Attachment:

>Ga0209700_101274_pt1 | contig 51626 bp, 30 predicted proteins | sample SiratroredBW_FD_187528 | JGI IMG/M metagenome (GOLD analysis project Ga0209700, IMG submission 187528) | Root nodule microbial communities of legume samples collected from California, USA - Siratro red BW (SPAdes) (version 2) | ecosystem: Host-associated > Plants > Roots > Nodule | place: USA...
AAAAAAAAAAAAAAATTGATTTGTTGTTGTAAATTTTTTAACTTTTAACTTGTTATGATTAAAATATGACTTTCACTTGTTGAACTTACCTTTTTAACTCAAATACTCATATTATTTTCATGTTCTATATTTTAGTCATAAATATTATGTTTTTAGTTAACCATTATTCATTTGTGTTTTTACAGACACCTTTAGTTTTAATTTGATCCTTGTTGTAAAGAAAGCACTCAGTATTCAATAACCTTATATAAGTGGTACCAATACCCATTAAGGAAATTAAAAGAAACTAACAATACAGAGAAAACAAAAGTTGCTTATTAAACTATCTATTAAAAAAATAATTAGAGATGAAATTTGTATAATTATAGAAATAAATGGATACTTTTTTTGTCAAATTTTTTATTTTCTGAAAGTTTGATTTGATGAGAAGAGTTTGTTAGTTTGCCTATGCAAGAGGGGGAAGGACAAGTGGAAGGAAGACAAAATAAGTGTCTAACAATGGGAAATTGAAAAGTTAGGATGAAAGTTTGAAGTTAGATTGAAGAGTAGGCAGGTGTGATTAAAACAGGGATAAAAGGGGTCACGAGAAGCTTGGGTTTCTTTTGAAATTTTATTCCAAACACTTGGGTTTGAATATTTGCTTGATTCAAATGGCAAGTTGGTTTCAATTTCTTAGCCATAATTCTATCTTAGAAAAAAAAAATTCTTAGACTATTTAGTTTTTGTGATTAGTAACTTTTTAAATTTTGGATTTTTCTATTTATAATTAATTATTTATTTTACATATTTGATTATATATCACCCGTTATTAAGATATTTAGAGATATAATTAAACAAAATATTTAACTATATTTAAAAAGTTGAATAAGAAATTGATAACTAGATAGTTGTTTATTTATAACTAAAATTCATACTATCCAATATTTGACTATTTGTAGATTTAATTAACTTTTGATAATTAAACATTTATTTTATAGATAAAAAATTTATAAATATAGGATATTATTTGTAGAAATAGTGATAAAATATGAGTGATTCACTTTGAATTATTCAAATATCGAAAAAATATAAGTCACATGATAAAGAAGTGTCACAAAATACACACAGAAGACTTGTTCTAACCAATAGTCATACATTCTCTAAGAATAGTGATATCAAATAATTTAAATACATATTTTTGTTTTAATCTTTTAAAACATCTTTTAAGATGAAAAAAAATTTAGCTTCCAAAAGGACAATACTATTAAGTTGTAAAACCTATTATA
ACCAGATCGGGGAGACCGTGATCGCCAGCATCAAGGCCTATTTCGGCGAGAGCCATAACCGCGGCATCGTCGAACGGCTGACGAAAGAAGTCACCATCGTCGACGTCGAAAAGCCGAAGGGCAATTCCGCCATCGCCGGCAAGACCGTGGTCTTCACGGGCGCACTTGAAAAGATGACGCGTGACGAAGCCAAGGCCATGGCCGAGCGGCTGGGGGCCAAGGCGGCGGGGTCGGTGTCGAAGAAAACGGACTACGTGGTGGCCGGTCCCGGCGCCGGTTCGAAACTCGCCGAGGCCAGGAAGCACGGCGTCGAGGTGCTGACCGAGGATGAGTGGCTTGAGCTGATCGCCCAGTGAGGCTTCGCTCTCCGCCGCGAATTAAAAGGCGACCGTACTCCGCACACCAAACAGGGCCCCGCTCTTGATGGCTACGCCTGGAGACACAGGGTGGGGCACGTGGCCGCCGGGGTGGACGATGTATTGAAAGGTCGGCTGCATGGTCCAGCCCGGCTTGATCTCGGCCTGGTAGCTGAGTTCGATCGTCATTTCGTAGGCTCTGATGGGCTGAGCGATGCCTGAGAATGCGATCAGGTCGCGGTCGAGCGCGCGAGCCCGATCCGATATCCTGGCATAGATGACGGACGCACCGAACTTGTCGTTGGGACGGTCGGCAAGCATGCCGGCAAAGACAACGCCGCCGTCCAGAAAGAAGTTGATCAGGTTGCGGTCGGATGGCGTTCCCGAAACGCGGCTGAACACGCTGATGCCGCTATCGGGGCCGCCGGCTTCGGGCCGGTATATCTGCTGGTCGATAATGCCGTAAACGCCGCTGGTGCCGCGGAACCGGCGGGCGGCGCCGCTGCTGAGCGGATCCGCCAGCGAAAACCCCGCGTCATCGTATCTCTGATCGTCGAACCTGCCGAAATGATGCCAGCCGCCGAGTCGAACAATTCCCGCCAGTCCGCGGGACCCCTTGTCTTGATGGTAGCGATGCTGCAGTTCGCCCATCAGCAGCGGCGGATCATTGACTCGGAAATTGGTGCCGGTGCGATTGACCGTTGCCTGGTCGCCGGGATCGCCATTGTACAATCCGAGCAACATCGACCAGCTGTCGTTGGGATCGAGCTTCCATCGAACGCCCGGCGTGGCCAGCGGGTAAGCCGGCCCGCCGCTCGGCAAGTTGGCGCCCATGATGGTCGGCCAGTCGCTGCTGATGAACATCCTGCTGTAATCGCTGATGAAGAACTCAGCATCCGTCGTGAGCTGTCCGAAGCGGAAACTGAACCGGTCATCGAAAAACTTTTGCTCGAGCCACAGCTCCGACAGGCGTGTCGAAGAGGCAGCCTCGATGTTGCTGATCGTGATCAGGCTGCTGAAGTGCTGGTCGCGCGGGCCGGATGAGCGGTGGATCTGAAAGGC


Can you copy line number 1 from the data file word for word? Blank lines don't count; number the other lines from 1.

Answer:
>Ga0209700_101274_pt1 | contig 51626 bp, 30 predicted proteins | sample SiratroredBW_FD_187528 | JGI IMG/M metagenome (GOLD analysis project Ga0209700, IMG submission 187528) | Root nodule microbial communities of legume samples collected from California, USA - Siratro red BW (SPAdes) (version 2) | ecosystem: Host-associated > Plants > Roots > Nodule | place: USA...